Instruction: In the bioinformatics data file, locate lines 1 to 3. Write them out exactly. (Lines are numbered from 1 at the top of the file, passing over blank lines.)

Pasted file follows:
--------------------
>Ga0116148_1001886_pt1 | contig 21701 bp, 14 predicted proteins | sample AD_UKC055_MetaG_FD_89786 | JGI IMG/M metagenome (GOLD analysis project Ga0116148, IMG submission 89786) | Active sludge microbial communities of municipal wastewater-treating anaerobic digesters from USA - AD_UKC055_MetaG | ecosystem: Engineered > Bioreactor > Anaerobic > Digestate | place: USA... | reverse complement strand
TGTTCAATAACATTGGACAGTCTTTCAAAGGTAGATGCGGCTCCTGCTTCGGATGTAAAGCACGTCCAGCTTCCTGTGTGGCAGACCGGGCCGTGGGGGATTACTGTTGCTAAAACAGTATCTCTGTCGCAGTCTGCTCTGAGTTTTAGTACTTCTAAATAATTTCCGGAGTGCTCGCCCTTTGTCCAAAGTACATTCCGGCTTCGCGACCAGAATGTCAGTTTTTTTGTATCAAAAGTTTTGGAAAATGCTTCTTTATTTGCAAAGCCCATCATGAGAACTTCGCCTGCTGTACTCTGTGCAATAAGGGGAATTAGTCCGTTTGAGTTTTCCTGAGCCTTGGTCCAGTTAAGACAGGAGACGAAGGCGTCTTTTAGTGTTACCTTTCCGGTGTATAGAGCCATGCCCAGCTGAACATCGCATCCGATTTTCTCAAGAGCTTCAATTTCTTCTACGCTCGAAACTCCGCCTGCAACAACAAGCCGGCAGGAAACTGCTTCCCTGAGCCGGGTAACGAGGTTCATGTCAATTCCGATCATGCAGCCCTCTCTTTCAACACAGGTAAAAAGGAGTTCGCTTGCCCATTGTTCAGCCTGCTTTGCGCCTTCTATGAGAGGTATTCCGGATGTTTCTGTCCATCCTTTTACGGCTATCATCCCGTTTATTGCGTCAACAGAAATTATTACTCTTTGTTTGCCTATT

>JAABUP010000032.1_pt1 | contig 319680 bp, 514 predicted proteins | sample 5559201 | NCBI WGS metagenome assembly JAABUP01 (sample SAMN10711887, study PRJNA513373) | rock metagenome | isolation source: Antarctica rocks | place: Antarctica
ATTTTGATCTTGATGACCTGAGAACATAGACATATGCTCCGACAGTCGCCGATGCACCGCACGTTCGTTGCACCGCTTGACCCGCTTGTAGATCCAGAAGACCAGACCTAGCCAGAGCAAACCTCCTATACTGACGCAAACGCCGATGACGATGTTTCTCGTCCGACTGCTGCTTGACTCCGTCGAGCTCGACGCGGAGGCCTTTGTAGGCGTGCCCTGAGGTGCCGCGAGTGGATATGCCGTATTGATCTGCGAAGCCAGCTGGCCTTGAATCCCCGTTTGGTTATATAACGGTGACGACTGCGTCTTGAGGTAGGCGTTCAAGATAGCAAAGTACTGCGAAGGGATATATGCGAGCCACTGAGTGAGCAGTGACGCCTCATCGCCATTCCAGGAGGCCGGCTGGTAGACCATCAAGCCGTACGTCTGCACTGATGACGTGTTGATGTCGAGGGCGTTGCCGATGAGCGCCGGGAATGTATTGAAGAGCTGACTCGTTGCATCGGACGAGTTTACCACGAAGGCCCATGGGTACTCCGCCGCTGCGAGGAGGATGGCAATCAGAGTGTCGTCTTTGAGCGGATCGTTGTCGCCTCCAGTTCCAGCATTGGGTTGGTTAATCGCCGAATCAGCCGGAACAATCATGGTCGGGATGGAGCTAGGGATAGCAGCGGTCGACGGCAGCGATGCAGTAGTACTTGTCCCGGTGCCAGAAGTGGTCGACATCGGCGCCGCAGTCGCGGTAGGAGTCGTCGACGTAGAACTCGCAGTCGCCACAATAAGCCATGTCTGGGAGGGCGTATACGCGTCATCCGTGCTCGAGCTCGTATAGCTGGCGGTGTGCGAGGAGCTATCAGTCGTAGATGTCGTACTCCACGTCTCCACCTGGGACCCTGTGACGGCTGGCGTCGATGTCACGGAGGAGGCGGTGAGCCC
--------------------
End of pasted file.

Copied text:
>Ga0116148_1001886_pt1 | contig 21701 bp, 14 predicted proteins | sample AD_UKC055_MetaG_FD_89786 | JGI IMG/M metagenome (GOLD analysis project Ga0116148, IMG submission 89786) | Active sludge microbial communities of municipal wastewater-treating anaerobic digesters from USA - AD_UKC055_MetaG | ecosystem: Engineered > Bioreactor > Anaerobic > Digestate | place: USA... | reverse complement strand
TGTTCAATAACATTGGACAGTCTTTCAAAGGTAGATGCGGCTCCTGCTTCGGATGTAAAGCACGTCCAGCTTCCTGTGTGGCAGACCGGGCCGTGGGGGATTACTGTTGCTAAAACAGTATCTCTGTCGCAGTCTGCTCTGAGTTTTAGTACTTCTAAATAATTTCCGGAGTGCTCGCCCTTTGTCCAAAGTACATTCCGGCTTCGCGACCAGAATGTCAGTTTTTTTGTATCAAAAGTTTTGGAAAATGCTTCTTTATTTGCAAAGCCCATCATGAGAACTTCGCCTGCTGTACTCTGTGCAATAAGGGGAATTAGTCCGTTTGAGTTTTCCTGAGCCTTGGTCCAGTTAAGACAGGAGACGAAGGCGTCTTTTAGTGTTACCTTTCCGGTGTATAGAGCCATGCCCAGCTGAACATCGCATCCGATTTTCTCAAGAGCTTCAATTTCTTCTACGCTCGAAACTCCGCCTGCAACAACAAGCCGGCAGGAAACTGCTTCCCTGAGCCGGGTAACGAGGTTCATGTCAATTCCGATCATGCAGCCCTCTCTTTCAACACAGGTAAAAAGGAGTTCGCTTGCCCATTGTTCAGCCTGCTTTGCGCCTTCTATGAGAGGTATTCCGGATGTTTCTGTCCATCCTTTTACGGCTATCATCCCGTTTATTGCGTCAACAGAAATTATTACTCTTTGTTTGCCTATT

>JAABUP010000032.1_pt1 | contig 319680 bp, 514 predicted proteins | sample 5559201 | NCBI WGS metagenome assembly JAABUP01 (sample SAMN10711887, study PRJNA513373) | rock metagenome | isolation source: Antarctica rocks | place: Antarctica